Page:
Monday, 22 May 2017

Trump visits the world's biggest supporter of terrorism - Saudi Arabia

Donald Trump uses anti-terrorism speech to condemn countries fighting terrorism
In a speech directed at the wider Muslim world, Donald Trump criticised two Muslim majority nations that are on the front line against the war on terrorism.

21 May, 2017

Donald Trump spoke at the Saudi organised Arab-Islamic-American Summit in Riyadh. He spoke in front of leaders of most Muslim majority countries in the world with two notable exceptions: Syria and Iran.

His speech focused on the typical Trump themes of self-reliance in respect of an Arab and wider Muslim world that Trump called on to rely less on America to fight its battles.

However, all of Trump’s broad condemnations of terrorism fell short of approaching realism when he condemned Iran as a country which foments, enables and finances of terrorism.

At one point in the speech, Donald Trump issued what could only be described as a clarion call against Iran. Trump was careful to stop short of seeking or even implying military action against Iran, but instead spoke of the need to “isolate” Iran.

In his speech, the American President only mentioned Syria in the context of Iran’s support of Syria’s President Bashar al-Assad.

In a speech whose general content was aimed at ISIS and by extrapolation the wider Wahhabi terrorism that Saudi Arabia funds and arms, it is literally illogical and downright dishonest to condemn Iran or Syria. It is equally nonsensical to condemn the Lebanese resistance movement Hezbollah which is fighting on the same side as Syria, Russia and Iran against Whhabist terrorist groups like ISIS and al-Qaeda, both of which receive the majority of their funds from Gulf states like Saudi Arabia and US ally Qatar.

The absence of two of the only Muslim majority states that are both serious about and capable of fighting terrorism made the entire conference somewhat farcical.

Holding a conference which is in part aimed at destroying terrorism, without Syria and Iran is like holding a conference on fire safety without inviting a single current of retired fire fighter.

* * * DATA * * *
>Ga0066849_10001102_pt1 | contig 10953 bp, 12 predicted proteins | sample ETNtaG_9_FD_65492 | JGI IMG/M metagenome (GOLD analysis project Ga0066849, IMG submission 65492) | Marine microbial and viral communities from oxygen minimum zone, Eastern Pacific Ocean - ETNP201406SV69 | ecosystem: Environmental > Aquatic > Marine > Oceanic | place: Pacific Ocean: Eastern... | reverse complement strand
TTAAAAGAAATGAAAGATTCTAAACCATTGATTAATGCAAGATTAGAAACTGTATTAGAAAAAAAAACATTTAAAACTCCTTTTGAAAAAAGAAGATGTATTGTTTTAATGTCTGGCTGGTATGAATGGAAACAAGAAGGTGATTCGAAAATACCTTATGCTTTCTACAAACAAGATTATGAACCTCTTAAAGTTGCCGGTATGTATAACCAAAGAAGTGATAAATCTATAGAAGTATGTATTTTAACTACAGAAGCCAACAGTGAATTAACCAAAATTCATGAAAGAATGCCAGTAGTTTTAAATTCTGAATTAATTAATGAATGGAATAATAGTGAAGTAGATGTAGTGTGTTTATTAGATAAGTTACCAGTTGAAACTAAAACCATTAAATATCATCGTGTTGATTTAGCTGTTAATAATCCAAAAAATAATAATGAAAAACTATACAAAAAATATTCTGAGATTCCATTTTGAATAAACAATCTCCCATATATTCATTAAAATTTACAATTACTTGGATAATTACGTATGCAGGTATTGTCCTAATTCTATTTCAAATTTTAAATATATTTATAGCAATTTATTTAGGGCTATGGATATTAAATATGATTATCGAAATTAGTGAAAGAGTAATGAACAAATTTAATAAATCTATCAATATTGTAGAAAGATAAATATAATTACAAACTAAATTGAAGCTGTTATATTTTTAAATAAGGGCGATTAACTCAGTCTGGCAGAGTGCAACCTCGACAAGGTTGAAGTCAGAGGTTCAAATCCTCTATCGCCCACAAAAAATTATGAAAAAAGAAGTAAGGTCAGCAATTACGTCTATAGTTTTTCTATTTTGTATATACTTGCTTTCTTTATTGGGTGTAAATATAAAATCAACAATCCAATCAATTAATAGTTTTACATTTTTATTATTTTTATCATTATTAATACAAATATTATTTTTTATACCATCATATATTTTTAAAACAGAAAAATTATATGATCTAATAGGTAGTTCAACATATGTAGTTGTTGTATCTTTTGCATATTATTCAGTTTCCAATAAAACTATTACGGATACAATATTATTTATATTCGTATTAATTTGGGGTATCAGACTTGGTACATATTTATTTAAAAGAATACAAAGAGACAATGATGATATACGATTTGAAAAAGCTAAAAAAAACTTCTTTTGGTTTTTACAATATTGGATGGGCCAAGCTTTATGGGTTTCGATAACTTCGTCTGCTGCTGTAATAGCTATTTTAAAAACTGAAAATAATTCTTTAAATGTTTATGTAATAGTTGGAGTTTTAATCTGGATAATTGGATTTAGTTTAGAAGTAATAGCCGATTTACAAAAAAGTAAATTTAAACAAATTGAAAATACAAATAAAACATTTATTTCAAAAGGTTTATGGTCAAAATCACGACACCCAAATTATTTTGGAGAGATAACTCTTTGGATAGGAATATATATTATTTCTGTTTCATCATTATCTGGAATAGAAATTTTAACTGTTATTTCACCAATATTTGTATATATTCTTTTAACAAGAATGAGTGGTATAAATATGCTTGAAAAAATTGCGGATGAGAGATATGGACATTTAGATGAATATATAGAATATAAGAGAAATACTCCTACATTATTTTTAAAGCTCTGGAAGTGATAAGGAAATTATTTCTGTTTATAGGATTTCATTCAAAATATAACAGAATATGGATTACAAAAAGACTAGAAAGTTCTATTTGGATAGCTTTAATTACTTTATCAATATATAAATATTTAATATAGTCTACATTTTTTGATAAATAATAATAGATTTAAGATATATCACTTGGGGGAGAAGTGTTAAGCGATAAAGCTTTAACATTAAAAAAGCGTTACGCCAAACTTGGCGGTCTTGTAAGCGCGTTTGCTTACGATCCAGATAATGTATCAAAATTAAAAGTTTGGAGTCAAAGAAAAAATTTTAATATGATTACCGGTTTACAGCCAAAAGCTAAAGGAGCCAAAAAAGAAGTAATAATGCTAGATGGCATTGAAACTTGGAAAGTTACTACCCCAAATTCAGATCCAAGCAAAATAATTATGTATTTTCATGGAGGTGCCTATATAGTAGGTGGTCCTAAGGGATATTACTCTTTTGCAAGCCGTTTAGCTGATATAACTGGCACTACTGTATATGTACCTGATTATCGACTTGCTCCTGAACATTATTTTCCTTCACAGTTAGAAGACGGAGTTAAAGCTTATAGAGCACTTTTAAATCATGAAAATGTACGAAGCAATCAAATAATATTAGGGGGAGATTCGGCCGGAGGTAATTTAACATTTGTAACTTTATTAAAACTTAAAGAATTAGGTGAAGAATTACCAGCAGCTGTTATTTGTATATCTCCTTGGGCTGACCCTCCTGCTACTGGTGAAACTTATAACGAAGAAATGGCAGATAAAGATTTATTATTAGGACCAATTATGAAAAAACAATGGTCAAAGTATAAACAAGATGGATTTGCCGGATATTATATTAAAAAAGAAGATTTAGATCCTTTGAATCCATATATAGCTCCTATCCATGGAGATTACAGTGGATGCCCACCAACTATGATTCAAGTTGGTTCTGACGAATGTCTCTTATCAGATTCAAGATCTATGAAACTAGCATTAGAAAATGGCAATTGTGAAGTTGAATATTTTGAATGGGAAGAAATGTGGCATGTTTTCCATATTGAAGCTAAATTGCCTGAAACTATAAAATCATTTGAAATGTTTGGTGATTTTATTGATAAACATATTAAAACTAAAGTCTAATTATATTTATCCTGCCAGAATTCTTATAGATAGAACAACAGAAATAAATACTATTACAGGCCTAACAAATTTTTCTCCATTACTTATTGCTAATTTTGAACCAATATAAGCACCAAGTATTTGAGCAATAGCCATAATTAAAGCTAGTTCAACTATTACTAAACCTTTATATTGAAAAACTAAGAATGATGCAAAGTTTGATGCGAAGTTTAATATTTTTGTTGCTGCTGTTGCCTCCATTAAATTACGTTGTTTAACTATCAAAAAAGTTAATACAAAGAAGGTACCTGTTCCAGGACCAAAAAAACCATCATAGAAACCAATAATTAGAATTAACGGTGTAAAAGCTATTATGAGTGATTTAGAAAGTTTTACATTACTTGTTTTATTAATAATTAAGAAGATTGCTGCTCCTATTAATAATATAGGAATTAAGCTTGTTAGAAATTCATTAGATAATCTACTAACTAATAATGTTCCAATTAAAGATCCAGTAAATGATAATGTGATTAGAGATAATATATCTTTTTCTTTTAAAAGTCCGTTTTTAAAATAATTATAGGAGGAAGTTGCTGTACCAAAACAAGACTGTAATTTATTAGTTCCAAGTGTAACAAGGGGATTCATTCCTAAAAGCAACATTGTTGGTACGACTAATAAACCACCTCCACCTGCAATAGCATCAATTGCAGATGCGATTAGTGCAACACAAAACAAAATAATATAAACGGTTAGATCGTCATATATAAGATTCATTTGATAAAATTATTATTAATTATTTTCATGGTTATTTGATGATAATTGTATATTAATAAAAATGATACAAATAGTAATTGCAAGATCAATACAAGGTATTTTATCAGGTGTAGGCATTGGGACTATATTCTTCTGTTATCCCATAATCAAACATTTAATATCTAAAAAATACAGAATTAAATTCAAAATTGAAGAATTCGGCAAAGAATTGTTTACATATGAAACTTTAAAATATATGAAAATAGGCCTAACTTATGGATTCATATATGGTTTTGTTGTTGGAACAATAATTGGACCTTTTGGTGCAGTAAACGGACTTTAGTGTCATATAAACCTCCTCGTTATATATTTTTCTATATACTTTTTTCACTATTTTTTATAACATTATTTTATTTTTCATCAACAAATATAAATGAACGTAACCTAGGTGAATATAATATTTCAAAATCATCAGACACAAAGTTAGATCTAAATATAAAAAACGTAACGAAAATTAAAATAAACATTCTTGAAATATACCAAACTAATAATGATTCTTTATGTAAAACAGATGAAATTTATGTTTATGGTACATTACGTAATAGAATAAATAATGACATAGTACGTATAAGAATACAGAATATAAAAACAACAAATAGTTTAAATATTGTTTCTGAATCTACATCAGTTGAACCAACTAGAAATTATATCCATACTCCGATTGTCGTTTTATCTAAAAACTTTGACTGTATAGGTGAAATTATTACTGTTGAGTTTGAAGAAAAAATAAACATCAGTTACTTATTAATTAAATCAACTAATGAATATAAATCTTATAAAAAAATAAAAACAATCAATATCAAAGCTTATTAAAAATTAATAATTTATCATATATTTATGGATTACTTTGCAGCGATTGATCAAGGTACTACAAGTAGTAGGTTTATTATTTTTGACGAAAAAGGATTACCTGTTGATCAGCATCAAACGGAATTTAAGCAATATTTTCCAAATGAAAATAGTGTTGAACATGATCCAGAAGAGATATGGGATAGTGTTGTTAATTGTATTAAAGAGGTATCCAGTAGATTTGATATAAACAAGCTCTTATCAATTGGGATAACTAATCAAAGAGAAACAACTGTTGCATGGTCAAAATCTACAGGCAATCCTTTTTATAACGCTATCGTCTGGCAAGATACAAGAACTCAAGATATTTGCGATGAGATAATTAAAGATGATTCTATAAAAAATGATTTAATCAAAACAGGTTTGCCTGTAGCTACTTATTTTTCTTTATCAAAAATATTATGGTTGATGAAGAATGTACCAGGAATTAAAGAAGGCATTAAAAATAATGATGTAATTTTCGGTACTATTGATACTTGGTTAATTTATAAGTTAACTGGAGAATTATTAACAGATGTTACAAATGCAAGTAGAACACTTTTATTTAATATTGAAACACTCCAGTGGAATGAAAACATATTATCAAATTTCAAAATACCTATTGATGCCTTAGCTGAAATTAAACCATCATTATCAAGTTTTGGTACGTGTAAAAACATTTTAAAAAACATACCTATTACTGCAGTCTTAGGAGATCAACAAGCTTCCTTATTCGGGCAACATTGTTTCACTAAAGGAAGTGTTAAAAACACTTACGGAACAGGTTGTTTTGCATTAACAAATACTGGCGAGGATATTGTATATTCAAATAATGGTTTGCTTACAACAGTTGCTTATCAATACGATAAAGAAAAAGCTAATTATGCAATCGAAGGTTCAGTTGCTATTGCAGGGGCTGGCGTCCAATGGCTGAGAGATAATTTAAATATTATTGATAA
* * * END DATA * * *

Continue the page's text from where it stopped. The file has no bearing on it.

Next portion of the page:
Donald Trump spoke a great deal about the commercial opportunities that increased cooperation with the Arab and wider Muslim world could afford. This was essentially the real gist of the speech, showing the American people that the Saudi Dollars which flowed into America in the aftermath of a titanic arms deal will be good for the US economy.

Selling weapons to Syria and Iran would also be good for the US economy and it would also not morally compromise America in the wider fight against terrorism, but after years of aggressive US policies including war, the threat of war and sanctions, countries like Iran and Syria are buying their weapons from Russia and also from China.

Iran’s Shi’a democratic theocracy does not threaten world peace, but Saudi Arabia’s extremist Wahhabi kleptocracy does. Syria’s secular, tolerate republic likewise is a bulwark against terrorism and a modern society that most Americans would feel far more at home in than the regressive obscurantist monarchies of the Gulf.

The shame of today’s speech is not Donald Trump’s alone but should be shared by secular Arab states like Iraq, Lebanon, Egypt and Algeria who once stood proudly against imperialism and Gulfi barbarity. Libya which is now, hardly a state at all, also could once hold its head proudly in a broad Nasserist tradition.

Donald Trump spoke of America not wanting to lecture the Muslim world nor impose its views upon it. This particular remark should be applauded. But Trump stopped short of following his own advice. He proceeded to lecture the Muslim leaders about the dangers of Iran, Syria and Hezbollah, three organisations which unlike America and Saudi Arabia, are on the correct side of the war against Wahhabi terrorism.